“I’m worried.” Director Lasse Halstrom chuckles a bit as he discusses the box office fate of his new film, but there’s sincere concern in his voice. “It’s kind of an impossible dream that the movie can survive… It’s just silly that we couldn’t find a better title.”

The film he’s referring to is Salmon Fishing in the Yemen, which opens in limited release this Friday (March  9th) with the goal of expanding nationwide the following month. And no, the film isn’t a documentary about fishing, fishing for salmon, or even fishing for salmon in a geographically inhospitable Middle Eastern country. “[People] think it’s a documentary…It took a lot of faith to believe in that title,” the director continues. Which, given the nature of the film, seems very appropriate. 

In Salmon Fishing, curmudgeonly fishing expert Fred (Ewan McGregor) is tasked by charming consultant Harriet (Emily Blunt) to take on what appears, at first, to be a ridiculous task: bring salmon fishing to Yemen. Fred is naturally incredulous, but his protestations are quickly drowned out when the entire affair becomes a PR bonanza for the British government and Harriet’s client, Sheikh Muhammed, deposists $40 million into an account for the project. The film quickly becomes not about the process of transporting salmon to Yemen, but about the faith it will take to believe that it is possible. The Sheikh has faith, but does Fred, a stubborn man of science, have faith to believe as well? 

“Do you ever think about what you do, the creative process of acting, as an act of faith?” I proposed to Ewan McGregor and Emily Blunt during one of the many roundtable discussions they were forced to had the pleasure of taking part in. “Oh yes,” says McGregor in his lilting Scottish accent. And then, with a grin: “You have to have faith that your assistant is going to find Starbucks. There’s a lot of faith going around.” “I feel like every movie is a leap of faith,” Emily interjects over the laughter. “Because I think that you can absolutely love the script and you just have to go on gut and you have to take a leap and sometimes it works out and sometimes it doesn’t…That initial step into is quite scary, still, and I’ve done it for a while.” She eyes her co-star, then. “That initial walking through the door to meet you is quite scary.” “It doesn’t get any better,” McGregor shoots back.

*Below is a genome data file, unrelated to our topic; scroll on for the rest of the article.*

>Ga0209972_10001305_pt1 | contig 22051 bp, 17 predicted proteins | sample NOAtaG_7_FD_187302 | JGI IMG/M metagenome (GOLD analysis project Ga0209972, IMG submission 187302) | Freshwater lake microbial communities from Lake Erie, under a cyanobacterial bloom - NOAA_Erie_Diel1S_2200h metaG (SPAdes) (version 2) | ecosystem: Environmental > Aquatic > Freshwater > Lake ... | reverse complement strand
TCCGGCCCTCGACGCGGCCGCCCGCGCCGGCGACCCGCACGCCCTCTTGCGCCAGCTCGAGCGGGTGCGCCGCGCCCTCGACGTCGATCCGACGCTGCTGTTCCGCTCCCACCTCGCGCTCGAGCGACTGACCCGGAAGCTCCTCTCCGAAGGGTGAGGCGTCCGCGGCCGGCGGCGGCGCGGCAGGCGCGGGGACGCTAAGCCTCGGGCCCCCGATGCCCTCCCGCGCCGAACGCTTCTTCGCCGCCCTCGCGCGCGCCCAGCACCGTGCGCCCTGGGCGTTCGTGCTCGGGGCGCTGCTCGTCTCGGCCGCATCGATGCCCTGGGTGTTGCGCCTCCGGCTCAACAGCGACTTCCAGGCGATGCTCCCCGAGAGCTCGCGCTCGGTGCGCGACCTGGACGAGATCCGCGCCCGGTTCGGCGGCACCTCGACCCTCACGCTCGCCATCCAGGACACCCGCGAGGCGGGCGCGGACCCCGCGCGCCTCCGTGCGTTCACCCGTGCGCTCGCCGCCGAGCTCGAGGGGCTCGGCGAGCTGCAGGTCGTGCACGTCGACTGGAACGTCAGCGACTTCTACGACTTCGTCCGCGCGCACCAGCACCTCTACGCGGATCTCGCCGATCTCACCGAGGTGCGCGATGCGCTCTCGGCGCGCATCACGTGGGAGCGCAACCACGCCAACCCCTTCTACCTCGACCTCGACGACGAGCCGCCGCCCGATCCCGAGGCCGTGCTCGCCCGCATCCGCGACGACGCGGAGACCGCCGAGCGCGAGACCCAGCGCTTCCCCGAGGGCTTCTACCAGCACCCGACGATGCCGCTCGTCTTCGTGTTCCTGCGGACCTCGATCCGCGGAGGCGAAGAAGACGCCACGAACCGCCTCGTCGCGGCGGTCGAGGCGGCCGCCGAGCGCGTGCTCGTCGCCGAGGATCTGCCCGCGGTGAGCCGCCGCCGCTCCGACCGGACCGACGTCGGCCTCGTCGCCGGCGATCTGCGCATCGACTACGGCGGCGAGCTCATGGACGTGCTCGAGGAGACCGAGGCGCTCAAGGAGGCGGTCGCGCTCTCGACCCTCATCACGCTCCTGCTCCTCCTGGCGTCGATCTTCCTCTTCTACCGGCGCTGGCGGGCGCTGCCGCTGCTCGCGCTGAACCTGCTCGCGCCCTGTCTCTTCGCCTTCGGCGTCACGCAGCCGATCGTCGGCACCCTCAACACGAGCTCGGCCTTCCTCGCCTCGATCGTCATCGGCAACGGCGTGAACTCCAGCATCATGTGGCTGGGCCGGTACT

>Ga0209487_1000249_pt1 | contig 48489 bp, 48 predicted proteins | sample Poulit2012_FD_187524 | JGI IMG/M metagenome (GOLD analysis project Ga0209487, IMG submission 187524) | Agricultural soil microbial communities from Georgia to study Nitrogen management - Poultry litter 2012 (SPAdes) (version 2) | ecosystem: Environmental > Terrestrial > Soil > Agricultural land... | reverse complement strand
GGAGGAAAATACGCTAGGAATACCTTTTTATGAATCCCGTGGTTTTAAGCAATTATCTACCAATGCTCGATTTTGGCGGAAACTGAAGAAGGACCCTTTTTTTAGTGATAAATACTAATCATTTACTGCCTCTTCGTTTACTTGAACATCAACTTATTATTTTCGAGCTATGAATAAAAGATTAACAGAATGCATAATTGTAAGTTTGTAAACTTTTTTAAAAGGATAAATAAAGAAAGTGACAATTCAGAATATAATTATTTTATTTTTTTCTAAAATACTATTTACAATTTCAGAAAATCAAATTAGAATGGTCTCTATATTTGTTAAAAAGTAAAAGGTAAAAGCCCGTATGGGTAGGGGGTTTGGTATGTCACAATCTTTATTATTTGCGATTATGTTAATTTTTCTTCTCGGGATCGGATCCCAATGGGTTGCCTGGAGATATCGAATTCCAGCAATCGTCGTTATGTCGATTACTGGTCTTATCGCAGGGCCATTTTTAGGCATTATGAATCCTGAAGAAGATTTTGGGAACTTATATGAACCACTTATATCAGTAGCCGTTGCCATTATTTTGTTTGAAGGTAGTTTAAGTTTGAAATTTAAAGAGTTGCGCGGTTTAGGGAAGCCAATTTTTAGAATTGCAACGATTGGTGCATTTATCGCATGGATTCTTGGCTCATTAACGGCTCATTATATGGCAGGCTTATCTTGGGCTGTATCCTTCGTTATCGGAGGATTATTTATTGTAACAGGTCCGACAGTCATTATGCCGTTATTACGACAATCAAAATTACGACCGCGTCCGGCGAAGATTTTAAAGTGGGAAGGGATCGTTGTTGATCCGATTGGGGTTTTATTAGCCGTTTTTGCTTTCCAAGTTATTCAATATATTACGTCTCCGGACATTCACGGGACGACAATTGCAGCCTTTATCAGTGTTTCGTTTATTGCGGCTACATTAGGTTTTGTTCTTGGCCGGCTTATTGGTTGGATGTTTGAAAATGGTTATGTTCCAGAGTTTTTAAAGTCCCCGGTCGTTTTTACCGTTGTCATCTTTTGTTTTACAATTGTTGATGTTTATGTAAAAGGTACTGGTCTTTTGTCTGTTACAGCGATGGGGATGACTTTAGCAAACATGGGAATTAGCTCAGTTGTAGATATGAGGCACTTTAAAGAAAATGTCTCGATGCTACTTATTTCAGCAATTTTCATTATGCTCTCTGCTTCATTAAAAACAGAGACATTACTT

The two stars are clearly good friends. In the hotel hallway, in between sessions, they could be seen chatting with one another in a casual, familiar manner. That real-life friendship can easily be seen on screen, their playful banter one of the real treats of the film. That banter and the script it came from are unequivocally fantastic, which is par for the course from Oscar winner Simon Beaufoy. 

“You love placing your characters in impossible situations. Slumdog Millionaire, 127 Hours, and now this film. Is that something you personally have experience with – overcoming impossible situations?” Laughter follows my question. “Pretty much every day,” Beaufoy says. “Getting a film financed, for instance. You push against people saying ‘no’ all the time. Everybody’s lives are like that. And sometimes pushing on and on is the definition of stupidity or even insanity, and sometimes it is an act of great faith…[and] it doesn’t have to a religious faith. Sometimes it’s right on the edge of being something religious in people. But it’s a spiritual belief that somehow, if something is good enough and right enough it will happen. If you don’t give up.” 

Salmon Fishing in the Yemen, with its challenge to believe in the impossible and hope in the unattainable, is not only a metaphor for the act of filmmaking, but also for life itself. The best, most joyous things in life often come from pursuing absurd yet beautiful goals. It’s a lovely film that makes you want to leave the theater and tackle some foolish personal mission, whether its to lose 30 pounds or write a novel or ask that enigmatic girl out that you know you have absolutely no shot with. It asks you to have faith in the impossible and tells you that doing so is not stupid, but wonderful. Magical, even.

“Is having faith that you can bring salmon fishing to the Yemen kind of like having faith that you can make a film about salmon fishing in the Yemen?” I asked Halstrom over the shaky Skype connection. “Yes,” he simply said, and chuckled as he said it. 

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